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ONCE UPON A TIME IN MEXICO

The Legend Continues

Once Upon a Time in Mexico is the most recent chapter in the legend of ‘El Mariachi.' Modestly budgeted, shot in Mexico in high-definition video over an attenuated seven-week schedule, it was another opportunity for the talent in front of and behind the camera to work with the talented multi-hyphenate filmmaker Robert Rodriguez, who wrote, directed and produced the film as well as performing the functions of director of photography, production design, editing and music composition.

Once Upon a Time in Mexico is a tribute to the kinds of movies that inspired Rodriguez to become a filmmaker like Sergio Leone's classic "spaghetti" westerns (The Good, the Bad and the Ugly, A Fistful of Dollars) and George Miller's classic post-apocalyptic adventure The Road Warrior.

The ‘El Mariachi' legend has had an interesting and unique history and no one is more surprised at its evolution than Rodriguez himself. The first film, El Mariachi, has an unlikely muse in the ‘Mad Max' action film The Road Warrior. "Like Road Warrior, I wanted to come up with an idea that was a little off-kilter and kind of fun," he says. "So I thought of making the hero (El Mariachi) a guitar player with a guitar case full of guns. It was very off the cuff."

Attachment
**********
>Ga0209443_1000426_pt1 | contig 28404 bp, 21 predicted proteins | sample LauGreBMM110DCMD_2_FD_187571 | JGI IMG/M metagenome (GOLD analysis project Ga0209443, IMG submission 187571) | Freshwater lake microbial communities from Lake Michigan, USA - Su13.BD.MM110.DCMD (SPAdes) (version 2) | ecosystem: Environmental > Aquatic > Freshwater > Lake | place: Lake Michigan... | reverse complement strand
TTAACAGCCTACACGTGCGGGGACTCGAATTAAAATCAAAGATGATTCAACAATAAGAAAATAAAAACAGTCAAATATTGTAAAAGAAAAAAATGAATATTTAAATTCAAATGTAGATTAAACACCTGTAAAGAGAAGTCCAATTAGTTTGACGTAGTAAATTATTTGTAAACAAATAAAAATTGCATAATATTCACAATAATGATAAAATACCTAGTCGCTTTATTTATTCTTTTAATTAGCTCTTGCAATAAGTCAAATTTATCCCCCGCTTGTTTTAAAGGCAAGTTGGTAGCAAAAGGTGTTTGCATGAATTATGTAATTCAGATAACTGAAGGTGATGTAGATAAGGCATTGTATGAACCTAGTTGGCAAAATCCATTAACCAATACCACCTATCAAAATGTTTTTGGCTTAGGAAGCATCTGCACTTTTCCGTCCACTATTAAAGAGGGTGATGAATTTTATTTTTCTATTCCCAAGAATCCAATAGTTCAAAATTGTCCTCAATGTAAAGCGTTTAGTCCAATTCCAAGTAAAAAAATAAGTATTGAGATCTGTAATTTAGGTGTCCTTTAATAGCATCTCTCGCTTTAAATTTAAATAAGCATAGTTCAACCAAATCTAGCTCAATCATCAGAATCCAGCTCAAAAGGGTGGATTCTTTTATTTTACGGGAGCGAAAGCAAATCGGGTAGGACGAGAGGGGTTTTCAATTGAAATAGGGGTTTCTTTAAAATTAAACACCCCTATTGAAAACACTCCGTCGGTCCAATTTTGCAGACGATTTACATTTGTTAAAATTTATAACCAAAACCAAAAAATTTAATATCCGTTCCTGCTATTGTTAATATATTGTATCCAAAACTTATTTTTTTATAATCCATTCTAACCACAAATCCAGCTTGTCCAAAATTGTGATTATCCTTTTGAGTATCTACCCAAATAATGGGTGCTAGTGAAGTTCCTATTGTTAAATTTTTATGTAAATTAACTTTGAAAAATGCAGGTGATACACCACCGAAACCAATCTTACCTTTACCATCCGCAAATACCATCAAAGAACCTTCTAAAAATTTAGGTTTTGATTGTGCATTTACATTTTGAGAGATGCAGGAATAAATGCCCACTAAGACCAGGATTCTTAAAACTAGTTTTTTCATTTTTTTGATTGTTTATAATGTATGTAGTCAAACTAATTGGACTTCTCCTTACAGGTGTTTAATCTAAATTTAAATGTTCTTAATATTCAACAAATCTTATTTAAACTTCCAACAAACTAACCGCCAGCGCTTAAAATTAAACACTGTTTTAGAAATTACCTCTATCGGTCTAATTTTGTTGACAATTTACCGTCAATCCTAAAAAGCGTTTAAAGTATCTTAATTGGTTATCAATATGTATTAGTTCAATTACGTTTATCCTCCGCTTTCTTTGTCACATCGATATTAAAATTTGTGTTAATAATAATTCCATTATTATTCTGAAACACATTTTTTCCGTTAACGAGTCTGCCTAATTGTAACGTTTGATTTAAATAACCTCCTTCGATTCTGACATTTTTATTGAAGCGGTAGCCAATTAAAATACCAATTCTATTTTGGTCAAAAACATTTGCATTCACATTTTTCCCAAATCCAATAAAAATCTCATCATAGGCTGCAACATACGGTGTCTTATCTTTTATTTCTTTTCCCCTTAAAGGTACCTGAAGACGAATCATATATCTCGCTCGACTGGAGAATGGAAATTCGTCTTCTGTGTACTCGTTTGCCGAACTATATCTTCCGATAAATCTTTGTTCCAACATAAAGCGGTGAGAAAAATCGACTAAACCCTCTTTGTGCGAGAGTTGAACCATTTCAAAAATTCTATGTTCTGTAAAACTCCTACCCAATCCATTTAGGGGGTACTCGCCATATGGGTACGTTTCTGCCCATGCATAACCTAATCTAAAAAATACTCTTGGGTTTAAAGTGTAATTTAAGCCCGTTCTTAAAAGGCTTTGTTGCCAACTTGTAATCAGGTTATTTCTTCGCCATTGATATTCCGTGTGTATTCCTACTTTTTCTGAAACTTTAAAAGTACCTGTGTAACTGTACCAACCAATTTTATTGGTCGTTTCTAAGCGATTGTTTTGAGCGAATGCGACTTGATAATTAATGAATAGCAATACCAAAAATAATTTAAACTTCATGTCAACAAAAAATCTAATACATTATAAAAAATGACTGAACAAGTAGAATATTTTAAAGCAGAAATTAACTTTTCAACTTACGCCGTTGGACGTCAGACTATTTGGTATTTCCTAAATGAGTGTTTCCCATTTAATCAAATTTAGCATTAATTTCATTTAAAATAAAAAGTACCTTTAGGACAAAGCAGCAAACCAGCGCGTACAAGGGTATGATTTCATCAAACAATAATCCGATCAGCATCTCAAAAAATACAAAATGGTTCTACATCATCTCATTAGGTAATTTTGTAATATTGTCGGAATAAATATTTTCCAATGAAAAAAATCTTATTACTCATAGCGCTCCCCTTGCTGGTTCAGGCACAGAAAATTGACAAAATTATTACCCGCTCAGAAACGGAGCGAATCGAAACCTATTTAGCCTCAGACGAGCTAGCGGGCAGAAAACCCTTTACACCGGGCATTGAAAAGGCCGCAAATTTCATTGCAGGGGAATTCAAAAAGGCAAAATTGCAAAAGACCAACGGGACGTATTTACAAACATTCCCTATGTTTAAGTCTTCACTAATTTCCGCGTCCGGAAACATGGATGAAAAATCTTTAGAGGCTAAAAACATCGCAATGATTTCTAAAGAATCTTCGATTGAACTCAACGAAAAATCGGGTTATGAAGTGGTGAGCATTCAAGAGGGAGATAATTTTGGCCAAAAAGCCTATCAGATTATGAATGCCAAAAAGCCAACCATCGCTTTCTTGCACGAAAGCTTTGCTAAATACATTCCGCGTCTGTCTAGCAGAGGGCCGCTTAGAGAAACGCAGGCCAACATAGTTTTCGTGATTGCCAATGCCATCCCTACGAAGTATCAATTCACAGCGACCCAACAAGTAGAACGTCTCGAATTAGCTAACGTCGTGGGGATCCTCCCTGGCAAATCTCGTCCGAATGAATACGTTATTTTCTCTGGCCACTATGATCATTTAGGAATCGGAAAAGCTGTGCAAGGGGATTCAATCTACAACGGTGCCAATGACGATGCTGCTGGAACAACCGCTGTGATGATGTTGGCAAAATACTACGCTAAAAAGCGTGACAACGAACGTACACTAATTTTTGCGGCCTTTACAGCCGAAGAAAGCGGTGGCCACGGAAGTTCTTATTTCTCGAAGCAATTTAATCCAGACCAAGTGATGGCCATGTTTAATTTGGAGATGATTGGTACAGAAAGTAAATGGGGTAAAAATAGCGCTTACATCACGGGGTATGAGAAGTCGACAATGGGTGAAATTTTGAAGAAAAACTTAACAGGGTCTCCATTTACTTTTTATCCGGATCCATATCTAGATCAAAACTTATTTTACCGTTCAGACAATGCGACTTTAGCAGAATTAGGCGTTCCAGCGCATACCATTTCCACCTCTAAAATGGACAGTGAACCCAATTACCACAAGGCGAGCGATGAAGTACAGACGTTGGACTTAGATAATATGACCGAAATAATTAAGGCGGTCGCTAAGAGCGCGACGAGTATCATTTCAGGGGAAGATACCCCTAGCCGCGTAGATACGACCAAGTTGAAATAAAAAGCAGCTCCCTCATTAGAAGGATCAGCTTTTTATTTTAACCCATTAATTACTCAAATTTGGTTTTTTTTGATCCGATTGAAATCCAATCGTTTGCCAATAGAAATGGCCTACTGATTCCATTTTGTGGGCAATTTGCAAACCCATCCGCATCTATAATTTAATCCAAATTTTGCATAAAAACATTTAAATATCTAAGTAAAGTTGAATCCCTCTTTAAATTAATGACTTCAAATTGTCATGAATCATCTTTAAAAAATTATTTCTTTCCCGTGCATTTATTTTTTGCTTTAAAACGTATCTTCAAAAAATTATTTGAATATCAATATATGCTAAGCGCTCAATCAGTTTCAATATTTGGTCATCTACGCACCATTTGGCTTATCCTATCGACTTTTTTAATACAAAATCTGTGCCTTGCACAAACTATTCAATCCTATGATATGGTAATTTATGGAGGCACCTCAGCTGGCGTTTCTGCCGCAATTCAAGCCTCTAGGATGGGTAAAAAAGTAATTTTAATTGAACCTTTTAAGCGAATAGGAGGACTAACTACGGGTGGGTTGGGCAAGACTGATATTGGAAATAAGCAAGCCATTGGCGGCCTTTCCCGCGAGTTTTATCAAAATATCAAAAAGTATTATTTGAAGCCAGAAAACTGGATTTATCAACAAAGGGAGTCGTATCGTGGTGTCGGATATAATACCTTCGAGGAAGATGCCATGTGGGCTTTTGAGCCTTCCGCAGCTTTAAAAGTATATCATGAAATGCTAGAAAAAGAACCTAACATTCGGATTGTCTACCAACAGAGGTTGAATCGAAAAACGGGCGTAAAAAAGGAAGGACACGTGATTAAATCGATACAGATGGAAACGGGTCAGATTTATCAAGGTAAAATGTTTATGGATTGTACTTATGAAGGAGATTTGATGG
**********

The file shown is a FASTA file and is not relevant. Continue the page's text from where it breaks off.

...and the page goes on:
Rodriguez's notable film debut was shot for a mere $7,000 ("or the coffee budget on most movies," he laughs) and catapulted the young filmmaker to prominence, earning him the audience award at the Sundance Film Festival.

The second film, Desperado, actually began as a bigger-budget remake of the first movie, but grew into a sequel of sorts, incorporating more elaborate action sequences than Rodriguez had been able to execute in El Mariachi, and making international stars of its two leads Antonio Banderas and Salma Hayek.

Even as he was shooting Desperado, friends began telling him he needed to make a third film in the series. "The true story is that Quentin Tarantino showed up on the set of Desperado one day and said ‘This is your ‘Dollars' trilogy.' And I said, ‘What are you talking about?'" The cinephile Tarantino was referring to the Italian director Sergio Leone's trio of westerns – A Fistful of Dollars, For a Few Dollars More and The Good, the Bad and The Ugly, also known as the ‘Man With No Name' trilogy, since the hero in all three films, played by Clint Eastwood, is never identified by name. "'Mariachi is your Fistful of Dollars, Tarantino said, and Desperado will be your For a Few Dollars More. But then you'll have to make the epic. And you'll have to call it Once Upon a Time in Mexico.'"

"And I said to Quentin, let's just finish this movie and I'll think about it," Rodriguez recalls. "Years later Amy Pascal from Columbia Pictures called saying that Desperado had gained cult status among action fans, and that a sequel was in order. I remembered what Quentin had said, and told her, "Okay, I'll do one but it can't just be Desperado 2, it would have to be more epic and be called Once Upon a Time in Mexico.' She agreed, and off we went."

Rodriguez began accumulating various ideas, the first of which was the charac

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